To manage manufacturing operations, most manufacturers use ERP (enterprise resource planning) systems and sometimes other types of software such as MES (manufacturing execution systems) and QMS (quality management systems).
While these systems help manufacturers streamline and improve operations, they may not be enough to address the unprecedented challenges faced by the manufacturing industry, such as:
Slow growth is the new normal in manufacturing, with a rate of 3 percent year over year and an average yearly increase of 3.79 percent between 1920 and 2019.
Outsourcing and globalization put a lot of pressure on manufacturing companies to stay competitive and cut costs.
Customer pressure to deliver quality products and services that are also ethical, sustainable and environmentally-friendly.
While ERP has been around for decades and is perceived as must-have software for manufacturers, many different solutions offer complementary functionality such as product design, maintenance, and supply chain applications.
ERP software rarely covers all the features mentioned above, which is why, in the best-case scenario, companies end up using at least several products. The worst-case scenario can be described by the image below:
Typical IT ecosystem of a large manufacturing company
This is reminiscent of the term “spaghetti code,” which refers to unstructured code that is very difficult to maintain. Many manufacturers have “spaghetti software” consisting of multiple systems that are more or less integrated, built on various technologies and databases, and sometimes even include several versions of the same software.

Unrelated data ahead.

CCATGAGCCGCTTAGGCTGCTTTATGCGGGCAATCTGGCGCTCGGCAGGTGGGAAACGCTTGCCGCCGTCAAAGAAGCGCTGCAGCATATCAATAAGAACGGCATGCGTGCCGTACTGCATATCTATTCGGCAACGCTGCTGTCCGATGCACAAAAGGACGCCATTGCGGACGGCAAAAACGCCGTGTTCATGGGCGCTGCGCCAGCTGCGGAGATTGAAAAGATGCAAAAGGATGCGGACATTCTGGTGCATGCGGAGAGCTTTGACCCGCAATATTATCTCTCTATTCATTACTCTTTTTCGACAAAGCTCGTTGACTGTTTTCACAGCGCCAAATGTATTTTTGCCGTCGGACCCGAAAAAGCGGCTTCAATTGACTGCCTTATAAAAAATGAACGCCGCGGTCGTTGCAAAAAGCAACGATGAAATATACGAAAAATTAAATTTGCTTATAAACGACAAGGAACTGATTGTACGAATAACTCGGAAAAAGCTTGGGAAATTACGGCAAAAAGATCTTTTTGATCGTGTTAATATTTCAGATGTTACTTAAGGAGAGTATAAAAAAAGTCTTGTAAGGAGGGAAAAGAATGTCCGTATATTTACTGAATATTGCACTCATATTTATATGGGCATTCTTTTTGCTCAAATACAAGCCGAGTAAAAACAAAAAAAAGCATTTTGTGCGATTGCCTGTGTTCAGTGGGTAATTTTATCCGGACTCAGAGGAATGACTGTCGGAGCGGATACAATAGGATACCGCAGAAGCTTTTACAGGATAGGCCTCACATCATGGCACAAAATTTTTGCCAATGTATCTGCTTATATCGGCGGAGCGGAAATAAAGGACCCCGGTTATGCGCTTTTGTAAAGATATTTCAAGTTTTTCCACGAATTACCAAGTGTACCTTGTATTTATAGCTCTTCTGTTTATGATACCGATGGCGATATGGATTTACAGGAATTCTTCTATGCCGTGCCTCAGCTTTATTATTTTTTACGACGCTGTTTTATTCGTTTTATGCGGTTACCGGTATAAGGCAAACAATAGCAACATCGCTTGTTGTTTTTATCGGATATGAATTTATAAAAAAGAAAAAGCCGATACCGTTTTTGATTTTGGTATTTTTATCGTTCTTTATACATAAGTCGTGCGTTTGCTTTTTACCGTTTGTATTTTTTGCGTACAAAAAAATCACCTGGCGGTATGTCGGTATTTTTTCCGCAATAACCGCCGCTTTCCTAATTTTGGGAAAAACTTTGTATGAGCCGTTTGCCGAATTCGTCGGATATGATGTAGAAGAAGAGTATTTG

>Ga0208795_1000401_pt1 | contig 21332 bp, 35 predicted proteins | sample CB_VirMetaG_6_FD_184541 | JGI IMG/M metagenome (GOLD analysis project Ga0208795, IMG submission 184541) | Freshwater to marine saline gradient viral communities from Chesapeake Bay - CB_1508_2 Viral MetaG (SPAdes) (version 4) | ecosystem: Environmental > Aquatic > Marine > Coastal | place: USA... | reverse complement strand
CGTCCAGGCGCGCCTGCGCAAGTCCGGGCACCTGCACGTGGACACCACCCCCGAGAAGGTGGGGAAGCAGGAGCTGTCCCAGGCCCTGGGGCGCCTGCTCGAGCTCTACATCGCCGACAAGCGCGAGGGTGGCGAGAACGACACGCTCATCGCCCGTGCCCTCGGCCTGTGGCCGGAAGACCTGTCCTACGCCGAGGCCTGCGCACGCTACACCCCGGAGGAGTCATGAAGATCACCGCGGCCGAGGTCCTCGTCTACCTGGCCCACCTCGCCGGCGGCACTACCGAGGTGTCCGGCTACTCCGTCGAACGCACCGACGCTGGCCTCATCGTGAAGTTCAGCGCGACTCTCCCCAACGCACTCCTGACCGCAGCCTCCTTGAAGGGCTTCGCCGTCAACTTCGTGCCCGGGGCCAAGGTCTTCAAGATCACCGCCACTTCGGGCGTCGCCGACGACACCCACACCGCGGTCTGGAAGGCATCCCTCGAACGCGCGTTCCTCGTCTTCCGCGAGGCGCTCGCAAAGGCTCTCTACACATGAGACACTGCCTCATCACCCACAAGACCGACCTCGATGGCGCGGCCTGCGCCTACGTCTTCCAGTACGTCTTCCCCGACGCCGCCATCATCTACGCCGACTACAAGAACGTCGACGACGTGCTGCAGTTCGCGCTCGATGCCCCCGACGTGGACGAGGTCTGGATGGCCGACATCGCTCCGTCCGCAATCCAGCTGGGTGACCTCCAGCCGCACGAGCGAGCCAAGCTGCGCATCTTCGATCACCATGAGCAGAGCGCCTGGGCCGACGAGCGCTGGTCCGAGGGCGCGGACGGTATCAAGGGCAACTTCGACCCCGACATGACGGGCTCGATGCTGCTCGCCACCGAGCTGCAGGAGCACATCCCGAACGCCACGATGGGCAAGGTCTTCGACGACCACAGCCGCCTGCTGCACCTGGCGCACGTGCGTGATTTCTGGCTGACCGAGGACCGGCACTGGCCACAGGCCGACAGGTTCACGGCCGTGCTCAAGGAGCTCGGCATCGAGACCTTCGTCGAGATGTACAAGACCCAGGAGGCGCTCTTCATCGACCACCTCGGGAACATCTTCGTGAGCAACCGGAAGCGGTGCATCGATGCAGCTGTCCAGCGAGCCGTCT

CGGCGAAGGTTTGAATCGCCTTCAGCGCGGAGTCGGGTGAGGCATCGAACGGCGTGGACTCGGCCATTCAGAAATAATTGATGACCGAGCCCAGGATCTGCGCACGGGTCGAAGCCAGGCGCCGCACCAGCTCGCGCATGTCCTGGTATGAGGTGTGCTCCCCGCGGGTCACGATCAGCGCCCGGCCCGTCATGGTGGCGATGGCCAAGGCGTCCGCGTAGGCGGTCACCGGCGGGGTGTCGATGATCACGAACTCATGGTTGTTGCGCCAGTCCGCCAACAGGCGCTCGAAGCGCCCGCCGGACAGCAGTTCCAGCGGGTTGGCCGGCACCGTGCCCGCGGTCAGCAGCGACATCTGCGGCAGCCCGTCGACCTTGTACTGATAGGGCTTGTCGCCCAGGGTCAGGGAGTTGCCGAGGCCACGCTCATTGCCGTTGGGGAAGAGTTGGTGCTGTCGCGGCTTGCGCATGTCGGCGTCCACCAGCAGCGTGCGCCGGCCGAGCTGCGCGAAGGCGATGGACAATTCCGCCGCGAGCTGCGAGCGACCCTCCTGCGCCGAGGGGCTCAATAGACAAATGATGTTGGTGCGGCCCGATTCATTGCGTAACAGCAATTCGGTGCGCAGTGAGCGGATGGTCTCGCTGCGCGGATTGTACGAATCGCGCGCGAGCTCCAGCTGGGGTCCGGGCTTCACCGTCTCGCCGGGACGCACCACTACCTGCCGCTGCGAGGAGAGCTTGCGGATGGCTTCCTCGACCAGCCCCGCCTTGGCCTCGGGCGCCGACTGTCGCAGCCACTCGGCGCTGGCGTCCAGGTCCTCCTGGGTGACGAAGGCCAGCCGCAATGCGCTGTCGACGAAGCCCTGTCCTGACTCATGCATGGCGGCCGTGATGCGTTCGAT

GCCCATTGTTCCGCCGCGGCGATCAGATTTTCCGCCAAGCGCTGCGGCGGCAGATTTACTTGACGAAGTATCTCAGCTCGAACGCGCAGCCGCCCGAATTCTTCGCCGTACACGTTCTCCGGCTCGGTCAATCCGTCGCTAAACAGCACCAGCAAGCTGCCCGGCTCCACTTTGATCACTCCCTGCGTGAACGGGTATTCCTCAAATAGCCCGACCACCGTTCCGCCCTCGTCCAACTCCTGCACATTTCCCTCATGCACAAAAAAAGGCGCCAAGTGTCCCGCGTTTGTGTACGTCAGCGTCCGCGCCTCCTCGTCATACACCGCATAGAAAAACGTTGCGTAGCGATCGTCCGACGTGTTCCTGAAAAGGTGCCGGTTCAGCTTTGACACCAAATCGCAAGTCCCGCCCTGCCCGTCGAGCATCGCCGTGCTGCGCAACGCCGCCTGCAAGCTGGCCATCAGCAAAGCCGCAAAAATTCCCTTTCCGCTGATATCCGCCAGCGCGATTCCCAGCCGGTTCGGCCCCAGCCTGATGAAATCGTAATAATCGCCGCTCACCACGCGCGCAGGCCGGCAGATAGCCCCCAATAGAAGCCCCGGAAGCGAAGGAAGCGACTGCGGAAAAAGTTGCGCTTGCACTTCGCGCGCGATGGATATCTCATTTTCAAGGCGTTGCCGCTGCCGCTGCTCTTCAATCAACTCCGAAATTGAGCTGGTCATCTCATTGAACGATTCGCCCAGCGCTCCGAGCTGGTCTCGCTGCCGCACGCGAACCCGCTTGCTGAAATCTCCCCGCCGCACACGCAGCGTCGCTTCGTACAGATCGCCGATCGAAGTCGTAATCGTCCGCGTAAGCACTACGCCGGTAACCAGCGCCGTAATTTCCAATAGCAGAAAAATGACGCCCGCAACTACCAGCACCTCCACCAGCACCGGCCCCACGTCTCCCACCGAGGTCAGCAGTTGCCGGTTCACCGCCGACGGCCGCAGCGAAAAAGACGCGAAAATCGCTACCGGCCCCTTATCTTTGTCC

To continue the pasta analogy, “ravioli code” refers to code that only makes sense in isolation but is difficult to understand as a whole. Manufacturers also have a lot of ravioli software in various forms such as suites, best-of-breed, add-ons, customized tools or apps. While buying and implementing them made sense at the time for each team or department, no one really knows how they work together.
Finally, there’s “lasagna code,” which has layers so intertwined that any change to one layer will impact the others. ERP lasagna has been one of a manufacturers’ worst nightmares for a long time, primarily due to upgrades. On-premise software used to be upgraded or patched regularly, which solved some issues while also creating new ones.
How to find the right manufacturing software
There is no secret recipe for choosing manufacturing software. The way companies need to approach software selection depends on many factors, such as:
The company’s IT environment, especially the software it already uses for manufacturing and the technology used to support it
The planned future development of the company, which may include activity diversification, upsizing or downsizing
The company’s budget for software acquisition and maintenance, especially considering that cloud computing requires a lower initial investment than installed software
The level of complexity of the manufacturer’s business processes, which may require specialized software
The need for change management or business process reengineering, which tends to be overlooked during implementation
Based on all these challenges, companies can take different approaches when it comes to selecting manufacturing software. Let’s take a look at some of the most important.
Software versus services
More and more vendors provide services that can replace software either partially or entirely. One example is supply chain network services, which allow manufacturers to find and manage suppliers using an online portal. This solution is much easier and less expensive to maintain than traditional supply chain software. Another example is CAD (computer-aided design) libraries, which provide manufacturers with CAD models for thousands of parts, thus allowing them to reduce or eliminate the need to design products in-house.
There are also companies that focus on services that companies can use to outsource operations. Product design and development is one example of a service that can replace expensive software like CAD or PLM (product lifecycle management). Logistics services such as warehousing, transportation, or customs brokerage are other examples that can prove very beneficial for companies that cannot afford to invest in their own fleet or in software for transportation management.